Amid Controversy Over Delayed Recalls, General Motors Names a Safety Chief

Veteran engineer chosen for GM’s newly created post overseeing recalls and other safety issues. The new safety chief, Jeff Boyer, 58, will serve in a role that “elevates and integrates our safety process under a single leader,” GM Chief Executive Mary Barra said today. The move comes a day after Barra vowed to revamp how GM handles reports of safety issues following its recall last month of 1.6 million vehicles for faulty ignition switches. The switches have been linked to 12 deaths and the delay in the recall — GM knew about the problem for more than a decade –is the subject of four U.S. investigations. GM on Monday also issued new recalls of 1.5 million vehicles, part of an effort to assure buyers that it’s moving faster to fix safety defects. The Associated Press, The Wall Street Journal

Concerns arise among U.S. doctors about the quality of generic drugs from Indian manufacturers. The concerns have emerged following a flurry of recalls and import bans by the Food and Drug Administration. India provides about 40 percent of generic and over-the-counter drugs used in the U.S., making it the second-biggest supplier after Canada. In recent months, the FDA, citing quality control problems ranging from data manipulation to sanitation issues, has banned the import of products from Ranbaxy Laboratories, Wockhardt and, most recently, Sun Pharmaceutical Industries. “I’m just beginning to realize the gravity of the problem,” said Dr. Steven Nissen, head of cardiology at the Cleveland Clinic. “It’s terrible and it is starting to get a lot of traction among physicians.” Reuters

Agriculture Secretary Tom Vilsack urged to abandon the planned overhaul of the U.S. poultry inspection system. Sixty-eight members of the House of Representatives, all but one Democrats, made their case in a letter to Vilsack. The lawmakers say plans to remove some U.S. inspectors from turkey and chicken slaughterhouses while allowing speeded up production would threaten the safety of employees and the food supply. President Obama’s 2015 budget contains millions of dollars of projected savings from the new rules being considered by the Agriculture Department. The rules, backed by industry groups, would shift U.S. resources from production lines and put more emphasis on sampling for pathogens in poultry bound for grocery stores. The Hill, The Washington Post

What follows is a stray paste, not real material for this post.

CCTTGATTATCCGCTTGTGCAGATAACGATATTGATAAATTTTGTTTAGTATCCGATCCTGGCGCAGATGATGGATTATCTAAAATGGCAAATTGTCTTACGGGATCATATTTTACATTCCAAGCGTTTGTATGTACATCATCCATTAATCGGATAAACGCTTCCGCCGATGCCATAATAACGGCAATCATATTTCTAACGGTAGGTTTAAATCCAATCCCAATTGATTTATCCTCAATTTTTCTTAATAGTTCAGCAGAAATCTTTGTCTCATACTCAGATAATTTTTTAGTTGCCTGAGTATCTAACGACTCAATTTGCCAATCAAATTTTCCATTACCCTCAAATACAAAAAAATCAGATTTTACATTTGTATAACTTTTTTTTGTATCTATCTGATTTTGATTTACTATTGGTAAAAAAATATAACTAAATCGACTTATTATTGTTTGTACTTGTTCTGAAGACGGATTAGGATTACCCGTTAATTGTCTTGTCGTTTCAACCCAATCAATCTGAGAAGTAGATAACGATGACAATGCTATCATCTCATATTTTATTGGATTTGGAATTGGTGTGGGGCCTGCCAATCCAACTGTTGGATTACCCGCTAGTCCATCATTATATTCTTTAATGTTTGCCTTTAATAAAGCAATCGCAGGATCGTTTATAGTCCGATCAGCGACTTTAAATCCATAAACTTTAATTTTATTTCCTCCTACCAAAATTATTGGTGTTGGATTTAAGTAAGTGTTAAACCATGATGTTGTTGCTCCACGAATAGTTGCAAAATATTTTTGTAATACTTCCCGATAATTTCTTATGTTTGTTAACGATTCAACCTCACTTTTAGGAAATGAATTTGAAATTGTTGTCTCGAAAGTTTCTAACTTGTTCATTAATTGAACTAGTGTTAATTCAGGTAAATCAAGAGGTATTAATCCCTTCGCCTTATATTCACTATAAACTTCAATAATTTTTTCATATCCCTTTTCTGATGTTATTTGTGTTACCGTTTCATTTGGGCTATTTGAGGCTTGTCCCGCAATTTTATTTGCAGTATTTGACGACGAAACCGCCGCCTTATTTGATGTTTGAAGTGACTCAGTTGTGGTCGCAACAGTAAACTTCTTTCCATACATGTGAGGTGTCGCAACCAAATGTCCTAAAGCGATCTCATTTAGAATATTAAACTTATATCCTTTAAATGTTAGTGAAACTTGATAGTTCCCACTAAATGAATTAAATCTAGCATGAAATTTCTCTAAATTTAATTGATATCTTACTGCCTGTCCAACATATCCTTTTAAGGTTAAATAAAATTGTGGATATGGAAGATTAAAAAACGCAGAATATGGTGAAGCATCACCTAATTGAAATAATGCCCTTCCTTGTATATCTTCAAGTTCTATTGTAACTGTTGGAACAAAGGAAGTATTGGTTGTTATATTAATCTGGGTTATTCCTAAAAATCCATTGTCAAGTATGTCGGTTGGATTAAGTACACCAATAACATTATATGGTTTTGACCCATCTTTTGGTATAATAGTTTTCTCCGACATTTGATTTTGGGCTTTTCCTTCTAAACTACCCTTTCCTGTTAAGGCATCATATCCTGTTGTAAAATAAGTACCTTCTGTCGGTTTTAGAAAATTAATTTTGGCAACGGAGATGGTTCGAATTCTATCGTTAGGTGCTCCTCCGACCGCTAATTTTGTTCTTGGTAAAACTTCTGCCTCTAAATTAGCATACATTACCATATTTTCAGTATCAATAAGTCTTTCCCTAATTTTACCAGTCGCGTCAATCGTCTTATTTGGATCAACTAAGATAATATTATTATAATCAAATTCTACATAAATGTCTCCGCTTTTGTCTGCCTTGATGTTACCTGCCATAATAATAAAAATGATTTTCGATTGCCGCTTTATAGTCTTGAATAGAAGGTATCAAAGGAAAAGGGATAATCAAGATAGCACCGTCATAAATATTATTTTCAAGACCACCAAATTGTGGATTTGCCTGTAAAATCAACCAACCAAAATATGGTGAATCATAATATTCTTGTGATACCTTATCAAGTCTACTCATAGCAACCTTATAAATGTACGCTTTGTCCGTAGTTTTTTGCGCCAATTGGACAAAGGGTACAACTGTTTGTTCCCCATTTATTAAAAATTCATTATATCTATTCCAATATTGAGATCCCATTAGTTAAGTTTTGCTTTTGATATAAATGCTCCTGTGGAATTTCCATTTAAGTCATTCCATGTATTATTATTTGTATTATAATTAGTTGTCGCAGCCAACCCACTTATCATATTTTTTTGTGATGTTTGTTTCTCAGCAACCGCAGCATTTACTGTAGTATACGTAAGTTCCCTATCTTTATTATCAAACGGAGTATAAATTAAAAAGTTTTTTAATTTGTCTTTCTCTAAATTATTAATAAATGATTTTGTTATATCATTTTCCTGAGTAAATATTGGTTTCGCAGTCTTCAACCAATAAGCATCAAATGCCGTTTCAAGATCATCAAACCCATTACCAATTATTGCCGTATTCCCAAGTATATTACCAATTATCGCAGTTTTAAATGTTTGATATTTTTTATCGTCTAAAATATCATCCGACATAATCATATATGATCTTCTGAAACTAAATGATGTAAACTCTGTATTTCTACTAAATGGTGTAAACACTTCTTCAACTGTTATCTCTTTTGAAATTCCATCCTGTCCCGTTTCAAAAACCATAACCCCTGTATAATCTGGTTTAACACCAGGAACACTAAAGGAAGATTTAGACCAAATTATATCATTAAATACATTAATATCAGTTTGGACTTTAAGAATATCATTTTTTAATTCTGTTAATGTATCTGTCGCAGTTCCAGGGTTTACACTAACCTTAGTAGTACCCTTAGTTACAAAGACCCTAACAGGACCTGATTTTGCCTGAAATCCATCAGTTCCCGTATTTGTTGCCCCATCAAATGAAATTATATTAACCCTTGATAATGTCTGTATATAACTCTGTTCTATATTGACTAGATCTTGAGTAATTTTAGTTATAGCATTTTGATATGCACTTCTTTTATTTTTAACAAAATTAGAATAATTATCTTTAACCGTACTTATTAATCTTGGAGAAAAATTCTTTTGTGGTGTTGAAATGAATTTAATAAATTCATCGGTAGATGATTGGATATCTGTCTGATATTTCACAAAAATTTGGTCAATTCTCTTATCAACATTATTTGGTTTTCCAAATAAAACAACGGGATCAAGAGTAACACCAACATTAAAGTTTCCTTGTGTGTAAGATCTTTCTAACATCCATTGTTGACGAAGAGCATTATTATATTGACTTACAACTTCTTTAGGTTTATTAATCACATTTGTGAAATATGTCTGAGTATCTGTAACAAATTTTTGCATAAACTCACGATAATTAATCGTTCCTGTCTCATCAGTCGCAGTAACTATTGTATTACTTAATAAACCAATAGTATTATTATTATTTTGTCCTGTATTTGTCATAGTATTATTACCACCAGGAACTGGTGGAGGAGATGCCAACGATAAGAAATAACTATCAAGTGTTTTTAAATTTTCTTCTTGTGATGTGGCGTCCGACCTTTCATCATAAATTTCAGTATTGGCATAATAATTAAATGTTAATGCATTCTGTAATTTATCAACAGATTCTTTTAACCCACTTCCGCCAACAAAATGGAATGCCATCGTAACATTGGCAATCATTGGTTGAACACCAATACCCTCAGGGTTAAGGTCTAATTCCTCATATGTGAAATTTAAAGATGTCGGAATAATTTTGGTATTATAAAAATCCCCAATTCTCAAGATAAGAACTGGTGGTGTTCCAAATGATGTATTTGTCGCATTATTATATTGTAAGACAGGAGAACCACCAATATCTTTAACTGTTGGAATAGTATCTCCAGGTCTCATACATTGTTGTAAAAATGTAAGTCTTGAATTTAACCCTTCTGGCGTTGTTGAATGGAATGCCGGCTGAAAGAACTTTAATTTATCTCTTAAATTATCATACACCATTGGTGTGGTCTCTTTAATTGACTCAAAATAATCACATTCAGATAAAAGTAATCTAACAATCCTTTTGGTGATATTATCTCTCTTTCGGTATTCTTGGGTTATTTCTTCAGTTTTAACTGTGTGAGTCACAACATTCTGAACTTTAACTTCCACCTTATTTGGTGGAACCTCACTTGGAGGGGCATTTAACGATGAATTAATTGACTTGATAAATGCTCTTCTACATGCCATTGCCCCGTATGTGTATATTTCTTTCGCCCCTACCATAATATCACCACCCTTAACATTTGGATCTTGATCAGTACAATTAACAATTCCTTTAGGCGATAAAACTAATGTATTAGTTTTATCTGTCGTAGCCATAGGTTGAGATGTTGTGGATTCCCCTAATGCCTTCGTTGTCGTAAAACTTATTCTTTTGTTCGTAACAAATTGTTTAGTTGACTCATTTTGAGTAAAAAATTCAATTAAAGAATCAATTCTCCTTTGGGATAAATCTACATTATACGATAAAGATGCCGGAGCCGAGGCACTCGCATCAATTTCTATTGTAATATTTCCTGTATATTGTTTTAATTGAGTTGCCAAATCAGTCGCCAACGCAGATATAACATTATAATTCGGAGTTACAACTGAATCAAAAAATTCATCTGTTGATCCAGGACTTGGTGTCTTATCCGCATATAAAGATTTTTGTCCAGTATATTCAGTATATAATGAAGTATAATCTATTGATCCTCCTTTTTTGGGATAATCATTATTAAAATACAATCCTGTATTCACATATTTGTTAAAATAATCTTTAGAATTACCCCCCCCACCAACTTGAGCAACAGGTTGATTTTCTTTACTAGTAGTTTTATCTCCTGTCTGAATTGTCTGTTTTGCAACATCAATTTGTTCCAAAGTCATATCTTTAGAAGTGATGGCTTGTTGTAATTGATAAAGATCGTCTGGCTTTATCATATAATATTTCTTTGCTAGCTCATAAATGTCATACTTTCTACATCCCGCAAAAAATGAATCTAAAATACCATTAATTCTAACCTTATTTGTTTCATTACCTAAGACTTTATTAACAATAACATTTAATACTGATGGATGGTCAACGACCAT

France halts a partial ban on traffic in Paris after a day, as air pollution levels recede from last week’s peak. The first partial driving ban in the French capital in 17 years, which halved the number of automobiles circulating in Paris and neighboring towns, and other temporary restrictions were lifted as of midnight Monday. The measures were imposed after fine particulates in Paris peaked at noon on Friday at 110 micrograms per cubic meter, exceeding the level in Beijing and creating a hazy dome over the city that obscured the Eiffel Tower. Along with banning autos with license plates ending in even numbers from the roads on Monday, officials made mass transit and the city’s bicycle and car-sharing programs free for more than three days. French officials said the temporary measures, along with weather conditions, helped clear the air. Bloomberg, The Guardian

Sri Lanka, spurred by a kidney disease that’s killing farm workers, bans the key ingredient in a Monsanto herbicide. The chemical, glyphosate, is the active ingredient in the world’s top-selling herbicide, Roundup. The action comes weeks after a new study in Sri Lanka presented a detailed theory that the use of glyphosate in areas with heavy metals in the drinking water is hazardous because the chemical carries the metals to the kidney. Monsanto said the new study is based on an untested theory rather than hard data. The action by Sri Lanka is the most dramatic measure taken by any nation to combat a chronic kidney disease that has killed tens of thousands of agricultural workers in Central America, Sri Lanka and India. The Center for Public Integrity

Compiled by Stuart Silverstein

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One comment to “Amid Controversy Over Delayed Recalls, General Motors Names a Safety Chief”

  1. Kulbhash

    Its strange that GM has to recall so many vehicles knowing the problems for so many years. There is some thing serious about the thought process within as such a big problem does not build up soon.

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